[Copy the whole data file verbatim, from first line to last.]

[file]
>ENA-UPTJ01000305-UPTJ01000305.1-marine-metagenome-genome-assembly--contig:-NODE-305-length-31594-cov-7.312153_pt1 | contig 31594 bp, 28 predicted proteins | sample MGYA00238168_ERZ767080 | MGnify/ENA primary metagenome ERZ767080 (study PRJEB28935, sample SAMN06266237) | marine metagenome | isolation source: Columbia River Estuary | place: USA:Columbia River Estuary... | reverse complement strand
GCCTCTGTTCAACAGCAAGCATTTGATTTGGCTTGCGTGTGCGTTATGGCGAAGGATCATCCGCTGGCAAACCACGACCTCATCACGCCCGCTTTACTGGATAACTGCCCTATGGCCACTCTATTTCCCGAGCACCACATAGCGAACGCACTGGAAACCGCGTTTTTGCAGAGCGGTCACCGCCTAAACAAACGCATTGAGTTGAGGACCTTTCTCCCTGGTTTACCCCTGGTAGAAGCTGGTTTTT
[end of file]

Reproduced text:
>ENA-UPTJ01000305-UPTJ01000305.1-marine-metagenome-genome-assembly--contig:-NODE-305-length-31594-cov-7.312153_pt1 | contig 31594 bp, 28 predicted proteins | sample MGYA00238168_ERZ767080 | MGnify/ENA primary metagenome ERZ767080 (study PRJEB28935, sample SAMN06266237) | marine metagenome | isolation source: Columbia River Estuary | place: USA:Columbia River Estuary... | reverse complement strand
GCCTCTGTTCAACAGCAAGCATTTGATTTGGCTTGCGTGTGCGTTATGGCGAAGGATCATCCGCTGGCAAACCACGACCTCATCACGCCCGCTTTACTGGATAACTGCCCTATGGCCACTCTATTTCCCGAGCACCACATAGCGAACGCACTGGAAACCGCGTTTTTGCAGAGCGGTCACCGCCTAAACAAACGCATTGAGTTGAGGACCTTTCTCCCTGGTTTACCCCTGGTAGAAGCTGGTTTTT